- “If those people wanted us to come and listen to them, you should read standing order 35 that advises on what should be done if people want to bring a petition here”
- Bringing petition to parley not easy- Wynter Mmolotsi
Unemployed youth expressed their discontent for not being given a chance to express their grievances peacefully in front of parliament yesterday, leading to police harassment and arrests.
They said it was clear that the government and people in leadership were not taking their challenges seriously. The Speaker of the House, Gladys Kokorwe had also denied requests brought forth by members of the parliament to give audience to demonstrators against youth unemployment saying the standing orders do not allow parliament to give them audience.
Meanwhile, some of the protesters were harassed and beaten by police officers at the scene, while some were detained at Gaborone Central Police Station.
“If those people wanted us to come and listen to them, you should read standing order 35 that advises on what should be done if people want to bring a petition here. When you advise the youth to come here it should be done properly. Whoever told them to come here should have advised them accordingly,” Kokorwe told the house.
MP for Gaborone Central DR Phenyo Butale raised the issue in the house saying it would not be right for parliament or the country to be seen to be ignoring the youth who are our future leaders after coming to them with the hope that they, as their representatives will listen to their grievances.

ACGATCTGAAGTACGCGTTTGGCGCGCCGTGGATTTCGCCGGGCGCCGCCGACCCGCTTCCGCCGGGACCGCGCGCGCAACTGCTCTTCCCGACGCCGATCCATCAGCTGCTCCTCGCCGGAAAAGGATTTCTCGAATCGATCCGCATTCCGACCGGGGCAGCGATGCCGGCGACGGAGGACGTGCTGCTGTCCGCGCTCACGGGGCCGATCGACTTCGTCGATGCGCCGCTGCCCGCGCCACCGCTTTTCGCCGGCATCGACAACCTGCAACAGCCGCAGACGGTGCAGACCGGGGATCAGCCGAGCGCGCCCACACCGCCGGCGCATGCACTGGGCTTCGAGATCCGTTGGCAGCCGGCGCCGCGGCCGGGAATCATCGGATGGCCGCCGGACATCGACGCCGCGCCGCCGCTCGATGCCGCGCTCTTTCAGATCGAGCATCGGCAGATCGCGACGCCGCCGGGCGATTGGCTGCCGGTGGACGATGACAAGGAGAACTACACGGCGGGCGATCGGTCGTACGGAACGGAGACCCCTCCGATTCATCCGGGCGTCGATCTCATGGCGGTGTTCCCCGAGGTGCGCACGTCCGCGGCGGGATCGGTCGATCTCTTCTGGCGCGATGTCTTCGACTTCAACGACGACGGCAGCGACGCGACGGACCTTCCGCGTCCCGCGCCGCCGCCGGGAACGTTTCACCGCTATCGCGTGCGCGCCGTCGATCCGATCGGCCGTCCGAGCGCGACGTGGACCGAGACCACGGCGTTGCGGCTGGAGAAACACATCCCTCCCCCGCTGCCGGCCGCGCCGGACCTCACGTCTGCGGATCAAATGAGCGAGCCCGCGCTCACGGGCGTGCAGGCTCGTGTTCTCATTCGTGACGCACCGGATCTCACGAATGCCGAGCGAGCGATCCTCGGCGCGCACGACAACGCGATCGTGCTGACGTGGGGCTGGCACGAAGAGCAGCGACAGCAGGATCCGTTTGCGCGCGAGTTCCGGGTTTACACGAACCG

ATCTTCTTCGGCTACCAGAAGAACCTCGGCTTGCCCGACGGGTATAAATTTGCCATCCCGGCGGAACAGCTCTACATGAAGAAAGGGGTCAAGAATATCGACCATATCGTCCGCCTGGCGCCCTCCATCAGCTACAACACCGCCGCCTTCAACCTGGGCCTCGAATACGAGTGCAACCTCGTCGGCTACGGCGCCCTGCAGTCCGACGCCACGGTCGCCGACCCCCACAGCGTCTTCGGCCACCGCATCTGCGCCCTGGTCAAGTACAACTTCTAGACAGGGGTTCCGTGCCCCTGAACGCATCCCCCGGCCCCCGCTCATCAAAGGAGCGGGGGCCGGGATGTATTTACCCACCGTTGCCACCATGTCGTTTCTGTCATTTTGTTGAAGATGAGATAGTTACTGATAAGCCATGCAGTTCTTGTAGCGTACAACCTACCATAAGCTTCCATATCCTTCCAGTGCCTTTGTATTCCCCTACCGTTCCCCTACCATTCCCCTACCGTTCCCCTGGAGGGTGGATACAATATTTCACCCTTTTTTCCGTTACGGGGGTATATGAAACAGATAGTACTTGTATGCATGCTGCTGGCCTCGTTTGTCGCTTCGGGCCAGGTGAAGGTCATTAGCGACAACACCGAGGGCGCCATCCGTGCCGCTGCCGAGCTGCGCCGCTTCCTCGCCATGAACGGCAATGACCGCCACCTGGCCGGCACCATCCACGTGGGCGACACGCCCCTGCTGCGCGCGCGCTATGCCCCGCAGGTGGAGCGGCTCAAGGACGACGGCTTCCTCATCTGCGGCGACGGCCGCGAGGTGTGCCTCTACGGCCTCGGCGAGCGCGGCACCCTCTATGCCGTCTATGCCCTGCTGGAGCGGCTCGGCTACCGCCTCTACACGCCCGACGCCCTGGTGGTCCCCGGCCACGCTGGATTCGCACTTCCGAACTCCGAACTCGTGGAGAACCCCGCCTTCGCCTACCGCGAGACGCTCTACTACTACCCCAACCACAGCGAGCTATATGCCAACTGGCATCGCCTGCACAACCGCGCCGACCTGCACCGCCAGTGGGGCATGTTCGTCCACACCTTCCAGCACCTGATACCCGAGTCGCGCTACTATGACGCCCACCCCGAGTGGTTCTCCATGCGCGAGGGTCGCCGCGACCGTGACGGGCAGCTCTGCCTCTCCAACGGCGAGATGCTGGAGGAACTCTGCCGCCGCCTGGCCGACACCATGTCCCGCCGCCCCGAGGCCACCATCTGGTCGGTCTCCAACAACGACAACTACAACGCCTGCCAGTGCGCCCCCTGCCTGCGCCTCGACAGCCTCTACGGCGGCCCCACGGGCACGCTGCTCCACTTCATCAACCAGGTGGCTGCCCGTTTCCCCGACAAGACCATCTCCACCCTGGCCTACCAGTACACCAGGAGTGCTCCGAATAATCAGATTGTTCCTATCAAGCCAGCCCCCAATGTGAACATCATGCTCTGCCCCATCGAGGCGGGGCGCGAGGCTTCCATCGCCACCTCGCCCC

“Let’s take note of this cry and give them an audience. Giving them a platform to voice their issues might just give them closure and some hope. They are already here, so are you saying we should now say they did not read our standing orders and therefore we should not care why they are here? It is a bit insensitive.” he said.
Responding to Kokorwe’s suggestion that the youth should have written a petition as per the standing orders, Francistown South MP Wynter Mmolotsi said there was no need to complicate and feign indifference over such an issue as it might get worse than it should if not dealt with in time.
“We know very well that bringing a petition to parliament is not easy and it is not something that those youth can manage to do. Only Unions have succeeded in that regard because they had to put together a group of lawyers to help them, but here we are talking about a group of young people who have come to their leaders, thinking they would be listened to. I don’t think it would be wrong to adjourn just as we always adjourn for other things,” he said.
These views were however rubbished by some BDP members who felt the issue should not even be discussed in parliament. “We are totally out of order for even debating this issue in parliament. This government has laws that have structures that we have come up with. There is a way that the youth have a right to do what they are doing, but there is a way that it should be done,” said Pelonomi Venson-Moitoi.